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Terell Stafford Remembers Jeff Clayton

The trumpeter pays tribute to the saxophonist and Clayton Brother (2/16/55 – 12/16/20)

Jeff Clayton
Jeff Clayton

I met Jeff over 20 years ago because [his brother] John had heard me perform at the IAJE conference. He asked me to join the faculty in Vail, [Colorado,] for the Vail Jazz Workshop. I joined, and the first faculty concert we had was, I think, the very first day. Jeff and I played together, and our sounds connected instantly. That was the beginning of a great relationship.

From that point on, we continued to do the Vail Jazz Workshop together every summer and travel with the Clayton Brothers. I loved making music with him because our sounds fit so well together, and our phrasing was always as one. We had a relationship where if we played something and he didn’t like the way I phrased it—or vice versa—we could talk about it. That’s important, to have really good communication skills, far and above musician skills.

He was a great writer. The really cool thing was that he always wrote for every person in the band—very similar to Duke Ellington and all these great composers. It wouldn’t just say “trumpet,” but it would have your name on the card, so you would know who he wrote it for. I felt that in every composition he wrote since I joined the band, there was a part for me and how I played.

Jeff was super-funny. He had a great memory. He could remember lyrics to everything, he had a knack for remembering tons of melodies, he could remember so many details about who you were as a person. There was a point that he felt he wanted to write a tune for everybody in the band as a gift for them. Not necessarily a tune that the Clayton Brothers played, just a tune for them. He would always make sweet gestures in that way: call, check up on you, see how you were doing. He was great at remodeling homes, financing, refinancing, etc., etc. You could always call him and say, “Hey, I’m thinking of buying this home. What do you think?” and he’d do research and look it up for you. Once you got it, he’d give you advice on how to fix it up.

Of course, he spoke about music all the time. His influence was Cannonball, and my influence was Freddie Hubbard—he would always tell me Freddie Hubbard stories. Jeff and I would laugh constantly. His laugh was extremely infectious. There was something we’d get on and start talking about, and it’d snowball and snowball. It was great to be around him because of his joy and compassion for life and people.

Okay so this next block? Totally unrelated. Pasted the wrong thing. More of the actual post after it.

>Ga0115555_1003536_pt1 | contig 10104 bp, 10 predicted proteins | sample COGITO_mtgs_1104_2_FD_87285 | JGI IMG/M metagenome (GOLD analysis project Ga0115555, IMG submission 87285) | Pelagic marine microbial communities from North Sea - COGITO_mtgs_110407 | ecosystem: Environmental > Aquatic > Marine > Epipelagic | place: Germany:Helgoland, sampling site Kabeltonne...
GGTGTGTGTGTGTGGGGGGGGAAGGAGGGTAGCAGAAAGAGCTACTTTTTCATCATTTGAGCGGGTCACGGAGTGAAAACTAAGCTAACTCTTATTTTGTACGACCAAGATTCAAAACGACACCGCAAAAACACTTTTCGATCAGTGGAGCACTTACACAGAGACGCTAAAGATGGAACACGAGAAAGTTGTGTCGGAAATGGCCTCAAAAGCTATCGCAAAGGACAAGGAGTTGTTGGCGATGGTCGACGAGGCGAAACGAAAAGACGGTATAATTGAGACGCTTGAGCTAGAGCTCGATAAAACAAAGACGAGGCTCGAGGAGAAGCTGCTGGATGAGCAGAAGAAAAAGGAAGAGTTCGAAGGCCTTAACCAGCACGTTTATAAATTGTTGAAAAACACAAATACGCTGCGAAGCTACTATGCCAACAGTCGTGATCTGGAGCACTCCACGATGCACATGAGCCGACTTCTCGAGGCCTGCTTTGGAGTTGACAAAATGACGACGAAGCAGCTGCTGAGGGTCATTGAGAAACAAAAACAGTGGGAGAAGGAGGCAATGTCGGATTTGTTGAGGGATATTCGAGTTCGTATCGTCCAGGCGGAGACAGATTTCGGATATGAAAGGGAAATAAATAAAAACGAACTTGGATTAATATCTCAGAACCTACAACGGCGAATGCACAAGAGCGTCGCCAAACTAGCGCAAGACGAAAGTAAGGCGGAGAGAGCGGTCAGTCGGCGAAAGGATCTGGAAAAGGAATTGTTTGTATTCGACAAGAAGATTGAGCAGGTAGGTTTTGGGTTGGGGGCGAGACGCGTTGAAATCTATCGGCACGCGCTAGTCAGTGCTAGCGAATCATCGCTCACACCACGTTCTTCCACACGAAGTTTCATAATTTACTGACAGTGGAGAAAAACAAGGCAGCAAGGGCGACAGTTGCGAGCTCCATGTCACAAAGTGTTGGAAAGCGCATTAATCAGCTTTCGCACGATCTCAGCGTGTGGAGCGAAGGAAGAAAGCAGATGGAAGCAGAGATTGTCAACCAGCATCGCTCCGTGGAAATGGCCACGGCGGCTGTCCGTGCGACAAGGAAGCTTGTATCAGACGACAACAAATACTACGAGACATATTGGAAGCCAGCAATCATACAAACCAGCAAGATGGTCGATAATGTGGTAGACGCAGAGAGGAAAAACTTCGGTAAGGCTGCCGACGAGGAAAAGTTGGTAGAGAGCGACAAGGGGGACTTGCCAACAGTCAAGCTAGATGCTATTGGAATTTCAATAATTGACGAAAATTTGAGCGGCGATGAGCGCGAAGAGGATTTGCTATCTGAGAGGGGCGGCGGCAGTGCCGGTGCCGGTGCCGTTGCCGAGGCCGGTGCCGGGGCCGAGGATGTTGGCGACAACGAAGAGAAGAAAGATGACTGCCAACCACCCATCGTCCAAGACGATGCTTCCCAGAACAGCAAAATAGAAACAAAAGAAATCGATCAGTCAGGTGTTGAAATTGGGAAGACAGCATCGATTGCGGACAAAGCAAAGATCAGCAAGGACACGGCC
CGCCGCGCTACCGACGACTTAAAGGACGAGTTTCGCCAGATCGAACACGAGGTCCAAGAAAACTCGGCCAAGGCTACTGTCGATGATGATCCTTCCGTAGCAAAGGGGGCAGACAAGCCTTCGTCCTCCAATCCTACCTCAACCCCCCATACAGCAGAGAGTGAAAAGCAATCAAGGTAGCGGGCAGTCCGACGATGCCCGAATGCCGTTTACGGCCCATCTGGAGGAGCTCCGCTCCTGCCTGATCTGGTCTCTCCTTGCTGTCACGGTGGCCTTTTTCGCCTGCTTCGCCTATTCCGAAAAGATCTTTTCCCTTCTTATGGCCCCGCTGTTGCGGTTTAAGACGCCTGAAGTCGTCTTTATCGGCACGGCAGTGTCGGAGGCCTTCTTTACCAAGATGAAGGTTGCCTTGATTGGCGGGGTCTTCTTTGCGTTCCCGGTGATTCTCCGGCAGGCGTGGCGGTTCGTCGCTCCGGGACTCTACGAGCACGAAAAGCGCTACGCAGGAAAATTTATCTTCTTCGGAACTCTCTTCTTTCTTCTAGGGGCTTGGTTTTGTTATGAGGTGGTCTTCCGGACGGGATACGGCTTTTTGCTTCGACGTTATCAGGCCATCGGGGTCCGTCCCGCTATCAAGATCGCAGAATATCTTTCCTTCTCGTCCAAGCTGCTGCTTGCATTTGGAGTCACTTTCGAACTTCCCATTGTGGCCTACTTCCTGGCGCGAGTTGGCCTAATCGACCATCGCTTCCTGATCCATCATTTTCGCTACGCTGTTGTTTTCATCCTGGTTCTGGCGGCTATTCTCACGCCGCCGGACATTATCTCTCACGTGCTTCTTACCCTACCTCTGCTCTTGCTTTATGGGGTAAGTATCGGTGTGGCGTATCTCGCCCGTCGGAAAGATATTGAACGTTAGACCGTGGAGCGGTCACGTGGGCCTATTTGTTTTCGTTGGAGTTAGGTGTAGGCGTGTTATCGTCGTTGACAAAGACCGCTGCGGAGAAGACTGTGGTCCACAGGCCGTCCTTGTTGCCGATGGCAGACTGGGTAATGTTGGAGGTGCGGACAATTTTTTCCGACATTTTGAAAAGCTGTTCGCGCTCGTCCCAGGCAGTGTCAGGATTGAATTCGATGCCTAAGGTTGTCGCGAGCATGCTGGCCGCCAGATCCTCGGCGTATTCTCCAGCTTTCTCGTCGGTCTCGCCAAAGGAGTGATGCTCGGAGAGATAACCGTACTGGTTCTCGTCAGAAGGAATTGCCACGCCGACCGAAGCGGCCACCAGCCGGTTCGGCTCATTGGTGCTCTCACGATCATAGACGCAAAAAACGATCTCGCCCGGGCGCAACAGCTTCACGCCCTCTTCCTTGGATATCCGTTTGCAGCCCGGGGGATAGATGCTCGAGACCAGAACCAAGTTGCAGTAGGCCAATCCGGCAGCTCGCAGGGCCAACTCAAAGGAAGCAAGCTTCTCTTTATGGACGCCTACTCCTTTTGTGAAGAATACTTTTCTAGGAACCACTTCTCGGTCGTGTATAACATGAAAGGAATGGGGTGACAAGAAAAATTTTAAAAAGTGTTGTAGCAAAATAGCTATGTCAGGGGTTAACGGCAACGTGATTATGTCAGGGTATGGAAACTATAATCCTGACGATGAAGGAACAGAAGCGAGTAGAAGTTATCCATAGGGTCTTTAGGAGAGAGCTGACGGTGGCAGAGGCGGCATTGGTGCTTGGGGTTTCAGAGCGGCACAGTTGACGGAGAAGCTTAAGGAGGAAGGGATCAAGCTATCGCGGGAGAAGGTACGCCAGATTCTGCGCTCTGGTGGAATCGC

Pretty much any record he’s done [can be a gateway], but the joy I found especially were all the Clayton Brothers records. I don’t think there’s one in particular that I can point out, but you can hear the joy in his sound. His personality was huge, and his sound was huge.

This [anecdote] has always stuck with me. Every musician wants to find their own voice, you know? You listen to Charlie Parker, Miles, whomever, and then you spend a lifetime as a musician transcribing other people. I said to Jeff one day, “You know, man, you spend a lifetime transcribing all these people; when do you branch off to sound like yourself? Is this important?” He said, “At some point, I think it’s important. But what’s really important is to remember that it’s better to sound like someone than no one.”

He was a model of forgiveness. I saw things that had happened in his life—people doing things to him—that I thought were unforgivable. And he found a way to forgive. That’s really important now. Grace is so important. Nobody’s perfect; everybody’s trying to do the best they can. He always realized that. Sometimes I’d get so upset about a scenario, I’d come to him to talk about it, and he’d say, “You’ve just got to let it go.” Everybody goes through their time. He taught me how to be a better father, musician, human being, and bandmate. He taught me many lessons, and I’ll always love him for it.

[as told to Morgan Enos]

In Memoriam: Tributes to 2020’s Departed Jazz Greats